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Want to get more out of life? Look to video games for inspiration

Question from a reader -

Kaizan (I believe this was the word encapsulating the concept that small but regular efforts both build momentum and create a larger effect)

You seem to have some of the best discipline and commitment I've seen in anyone. Quite frankly I have the toughest time fighting the urgency of the present for the promised windfalls of the future. Are there any tips you have for effectively depriving oneself now for greater long-term success? If you feel as though each small effort has no measurable impact, beyond the short-term perceived negative effects, how do you justify and reason that the long-term positive effects will come. E.g. how do you say "no I can't drink this coffee with milk in it because I'm avoiding carbs" or "I can't buy this interesting book because I'm trying to save" when the correlation between those individual events and the desired result (weight-control/savings) is unmeasurable?

I'm not sure the exact year, but somewhere around 2008 to 2010 I started thinking about why video games are so easy for people to get engaged in.

When you look at it objectively, a lot of video games are more difficult, more time-consuming, and more tedious than getting large real life successes.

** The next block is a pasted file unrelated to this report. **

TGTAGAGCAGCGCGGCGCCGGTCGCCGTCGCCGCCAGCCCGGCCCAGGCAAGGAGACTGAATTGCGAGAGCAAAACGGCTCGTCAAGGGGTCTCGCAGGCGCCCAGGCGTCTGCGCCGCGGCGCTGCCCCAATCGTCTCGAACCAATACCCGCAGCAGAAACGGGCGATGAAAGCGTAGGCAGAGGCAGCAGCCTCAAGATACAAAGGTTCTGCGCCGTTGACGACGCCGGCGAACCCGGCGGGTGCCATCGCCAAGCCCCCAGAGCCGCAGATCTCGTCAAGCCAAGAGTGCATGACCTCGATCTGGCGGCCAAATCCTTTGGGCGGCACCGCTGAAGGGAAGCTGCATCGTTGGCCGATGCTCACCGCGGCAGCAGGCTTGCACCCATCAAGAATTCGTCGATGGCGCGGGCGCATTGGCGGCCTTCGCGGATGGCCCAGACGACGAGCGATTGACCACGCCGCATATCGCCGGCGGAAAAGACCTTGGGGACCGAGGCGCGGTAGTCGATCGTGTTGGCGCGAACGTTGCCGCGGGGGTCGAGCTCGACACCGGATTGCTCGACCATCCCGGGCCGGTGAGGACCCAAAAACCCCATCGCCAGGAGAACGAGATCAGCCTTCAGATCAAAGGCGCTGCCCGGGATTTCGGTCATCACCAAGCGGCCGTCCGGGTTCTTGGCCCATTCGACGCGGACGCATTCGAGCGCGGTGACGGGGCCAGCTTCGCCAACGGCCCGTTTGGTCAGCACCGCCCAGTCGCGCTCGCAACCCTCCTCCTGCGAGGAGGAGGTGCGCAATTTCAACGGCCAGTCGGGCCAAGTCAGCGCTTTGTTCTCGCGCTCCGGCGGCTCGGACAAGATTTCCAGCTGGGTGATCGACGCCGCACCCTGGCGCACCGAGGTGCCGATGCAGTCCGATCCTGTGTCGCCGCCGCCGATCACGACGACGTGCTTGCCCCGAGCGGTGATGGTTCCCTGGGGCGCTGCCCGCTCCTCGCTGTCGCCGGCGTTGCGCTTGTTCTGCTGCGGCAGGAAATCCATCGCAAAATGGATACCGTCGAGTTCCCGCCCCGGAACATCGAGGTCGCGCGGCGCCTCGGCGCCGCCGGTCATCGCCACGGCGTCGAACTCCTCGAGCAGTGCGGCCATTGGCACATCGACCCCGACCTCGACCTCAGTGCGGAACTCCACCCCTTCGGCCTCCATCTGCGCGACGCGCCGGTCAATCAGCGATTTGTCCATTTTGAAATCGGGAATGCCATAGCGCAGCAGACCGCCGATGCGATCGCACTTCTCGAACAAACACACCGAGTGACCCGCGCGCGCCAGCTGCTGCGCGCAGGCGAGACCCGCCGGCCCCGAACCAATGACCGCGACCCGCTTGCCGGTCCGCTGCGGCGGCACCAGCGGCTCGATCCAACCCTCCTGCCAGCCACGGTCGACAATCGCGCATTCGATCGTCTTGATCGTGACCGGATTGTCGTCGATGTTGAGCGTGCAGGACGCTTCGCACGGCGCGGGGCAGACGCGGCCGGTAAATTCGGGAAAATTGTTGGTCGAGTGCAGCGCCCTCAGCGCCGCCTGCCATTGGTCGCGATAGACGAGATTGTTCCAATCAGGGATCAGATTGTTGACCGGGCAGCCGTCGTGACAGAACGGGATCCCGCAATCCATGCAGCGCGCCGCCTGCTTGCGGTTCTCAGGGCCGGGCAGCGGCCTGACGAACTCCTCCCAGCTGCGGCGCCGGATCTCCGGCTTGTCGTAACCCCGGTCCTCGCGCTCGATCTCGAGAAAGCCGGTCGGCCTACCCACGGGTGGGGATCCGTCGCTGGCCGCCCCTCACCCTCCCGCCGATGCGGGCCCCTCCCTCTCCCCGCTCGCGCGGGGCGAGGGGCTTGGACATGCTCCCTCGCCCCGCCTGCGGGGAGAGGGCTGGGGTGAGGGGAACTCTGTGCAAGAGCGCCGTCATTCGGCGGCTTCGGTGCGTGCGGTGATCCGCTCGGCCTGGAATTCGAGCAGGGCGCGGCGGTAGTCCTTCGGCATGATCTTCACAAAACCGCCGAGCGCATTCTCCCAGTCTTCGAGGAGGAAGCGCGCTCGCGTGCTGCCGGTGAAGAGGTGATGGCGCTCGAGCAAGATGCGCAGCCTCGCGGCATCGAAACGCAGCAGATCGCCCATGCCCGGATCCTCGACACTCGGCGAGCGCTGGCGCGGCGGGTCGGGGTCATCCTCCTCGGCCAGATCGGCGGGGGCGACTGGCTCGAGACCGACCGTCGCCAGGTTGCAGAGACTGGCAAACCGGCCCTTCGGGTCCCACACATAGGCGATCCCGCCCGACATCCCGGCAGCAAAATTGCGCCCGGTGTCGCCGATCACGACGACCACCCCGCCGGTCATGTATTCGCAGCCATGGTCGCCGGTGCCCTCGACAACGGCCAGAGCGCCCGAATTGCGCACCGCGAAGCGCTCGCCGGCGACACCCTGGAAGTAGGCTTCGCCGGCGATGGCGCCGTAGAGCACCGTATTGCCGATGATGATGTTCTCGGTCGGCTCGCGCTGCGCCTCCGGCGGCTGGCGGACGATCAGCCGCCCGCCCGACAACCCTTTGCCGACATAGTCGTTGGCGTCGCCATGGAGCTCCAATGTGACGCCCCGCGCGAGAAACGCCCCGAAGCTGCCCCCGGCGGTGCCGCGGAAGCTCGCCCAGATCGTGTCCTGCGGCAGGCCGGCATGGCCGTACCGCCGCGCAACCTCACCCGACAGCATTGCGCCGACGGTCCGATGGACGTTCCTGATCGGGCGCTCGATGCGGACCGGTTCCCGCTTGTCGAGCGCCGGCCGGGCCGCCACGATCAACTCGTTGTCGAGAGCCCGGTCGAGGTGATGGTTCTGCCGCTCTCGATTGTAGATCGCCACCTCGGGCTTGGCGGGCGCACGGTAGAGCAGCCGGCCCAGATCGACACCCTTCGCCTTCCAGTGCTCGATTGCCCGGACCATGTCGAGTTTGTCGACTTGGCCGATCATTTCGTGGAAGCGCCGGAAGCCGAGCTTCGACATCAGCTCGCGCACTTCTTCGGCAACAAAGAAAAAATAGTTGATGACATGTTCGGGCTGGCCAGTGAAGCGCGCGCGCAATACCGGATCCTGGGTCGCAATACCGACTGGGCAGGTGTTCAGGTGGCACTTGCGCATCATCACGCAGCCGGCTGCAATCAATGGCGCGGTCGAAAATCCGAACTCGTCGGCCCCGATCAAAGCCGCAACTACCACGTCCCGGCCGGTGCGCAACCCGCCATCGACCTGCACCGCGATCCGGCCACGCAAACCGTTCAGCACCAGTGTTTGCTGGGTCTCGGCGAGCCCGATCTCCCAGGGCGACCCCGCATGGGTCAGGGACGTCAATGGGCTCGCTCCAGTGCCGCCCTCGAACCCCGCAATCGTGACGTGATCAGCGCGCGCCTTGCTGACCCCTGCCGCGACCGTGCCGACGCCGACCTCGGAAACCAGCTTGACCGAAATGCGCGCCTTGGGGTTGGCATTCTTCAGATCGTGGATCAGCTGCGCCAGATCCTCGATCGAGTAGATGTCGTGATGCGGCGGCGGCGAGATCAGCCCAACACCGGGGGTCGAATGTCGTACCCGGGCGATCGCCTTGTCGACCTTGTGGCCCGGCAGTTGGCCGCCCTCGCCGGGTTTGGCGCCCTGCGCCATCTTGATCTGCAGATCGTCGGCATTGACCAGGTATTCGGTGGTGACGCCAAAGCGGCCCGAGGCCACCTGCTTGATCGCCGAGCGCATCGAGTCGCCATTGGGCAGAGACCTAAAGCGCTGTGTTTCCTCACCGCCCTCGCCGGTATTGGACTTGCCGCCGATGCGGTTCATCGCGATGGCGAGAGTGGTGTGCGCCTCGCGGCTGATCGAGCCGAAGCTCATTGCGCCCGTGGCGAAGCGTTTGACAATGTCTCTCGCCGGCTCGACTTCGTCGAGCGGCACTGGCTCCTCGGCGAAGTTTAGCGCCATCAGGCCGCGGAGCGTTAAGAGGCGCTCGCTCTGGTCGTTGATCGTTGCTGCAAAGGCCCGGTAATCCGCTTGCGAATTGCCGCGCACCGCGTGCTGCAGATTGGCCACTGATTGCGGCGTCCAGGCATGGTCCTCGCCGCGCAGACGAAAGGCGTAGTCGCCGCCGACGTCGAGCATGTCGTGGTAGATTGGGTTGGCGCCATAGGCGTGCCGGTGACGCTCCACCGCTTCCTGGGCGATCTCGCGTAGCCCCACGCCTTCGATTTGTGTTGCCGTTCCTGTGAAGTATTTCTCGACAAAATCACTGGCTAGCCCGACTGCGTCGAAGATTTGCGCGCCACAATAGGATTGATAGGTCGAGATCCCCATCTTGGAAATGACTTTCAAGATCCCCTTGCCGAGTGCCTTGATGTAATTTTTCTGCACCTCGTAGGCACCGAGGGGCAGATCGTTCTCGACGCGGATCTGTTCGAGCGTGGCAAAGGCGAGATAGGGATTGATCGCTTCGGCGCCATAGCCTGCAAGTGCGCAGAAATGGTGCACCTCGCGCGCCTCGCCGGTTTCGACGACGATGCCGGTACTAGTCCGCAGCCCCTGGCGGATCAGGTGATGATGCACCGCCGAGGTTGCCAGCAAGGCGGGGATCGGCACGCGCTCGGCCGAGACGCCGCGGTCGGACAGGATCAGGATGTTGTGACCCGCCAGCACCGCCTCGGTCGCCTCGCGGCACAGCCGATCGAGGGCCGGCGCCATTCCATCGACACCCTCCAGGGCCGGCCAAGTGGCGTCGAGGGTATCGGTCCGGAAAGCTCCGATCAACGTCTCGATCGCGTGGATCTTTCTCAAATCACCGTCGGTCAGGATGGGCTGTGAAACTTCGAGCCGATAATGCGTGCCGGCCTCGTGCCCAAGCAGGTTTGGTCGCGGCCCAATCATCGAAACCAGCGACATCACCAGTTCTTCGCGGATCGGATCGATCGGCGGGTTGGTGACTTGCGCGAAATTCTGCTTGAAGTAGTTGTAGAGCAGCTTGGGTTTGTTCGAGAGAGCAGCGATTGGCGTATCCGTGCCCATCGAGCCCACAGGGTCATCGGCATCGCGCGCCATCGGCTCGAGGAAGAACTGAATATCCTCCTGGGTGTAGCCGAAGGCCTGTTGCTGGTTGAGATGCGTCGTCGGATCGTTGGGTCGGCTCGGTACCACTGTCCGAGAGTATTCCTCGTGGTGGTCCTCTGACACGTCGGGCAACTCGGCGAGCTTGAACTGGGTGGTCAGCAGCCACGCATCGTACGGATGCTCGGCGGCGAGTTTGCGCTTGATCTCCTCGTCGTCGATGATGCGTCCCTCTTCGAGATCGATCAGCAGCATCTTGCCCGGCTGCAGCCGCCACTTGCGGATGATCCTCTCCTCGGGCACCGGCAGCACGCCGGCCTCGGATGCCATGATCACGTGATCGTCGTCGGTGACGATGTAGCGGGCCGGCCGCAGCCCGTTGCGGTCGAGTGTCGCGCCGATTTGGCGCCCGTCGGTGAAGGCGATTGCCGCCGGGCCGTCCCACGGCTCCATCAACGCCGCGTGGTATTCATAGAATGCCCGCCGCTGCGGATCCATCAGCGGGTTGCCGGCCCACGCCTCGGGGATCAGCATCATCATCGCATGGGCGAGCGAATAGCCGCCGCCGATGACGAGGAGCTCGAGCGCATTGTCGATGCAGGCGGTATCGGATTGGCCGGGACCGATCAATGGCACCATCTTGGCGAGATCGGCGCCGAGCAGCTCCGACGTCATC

Interview your job interviewers

On Alan's Journey

I went for a job interview this week. I didn't need to, because I'm currently working (contracting) and reasonably happy with where I'm at (insofar as it pays good money), so I took the opportunity to interview the interviewers about this new role.

I know I've been talking recently about building online sources of income that will allow me to give up the day job and have the freedom to travel, but until I make that happen, I still need the day job. I think that's going to be an ongoing concern for a while yet.

So anyway, this opportunity was a 12 month contract for a senior role, with the a couple of 12-month extensions. That's a very nice opportunity, but there's always the risk that you'll end up working for people you don't like, in a job that won't interest or challenge you.

The basic position description seemed interesting enough, but I needed to know more. So I went into the interview with the intention of having them tell me why I should work for them.

Most people go into an interview with the intention of selling themselves, to help ensure they get the job. Most people looking for work in Australia (probably anywhere, really) believe they don't have the luxury of choice, that if they're looking for a job then they need to take whatever they can get. The common attitude is that if you don't like it, you can always look for another one once you've been in the job for a while.

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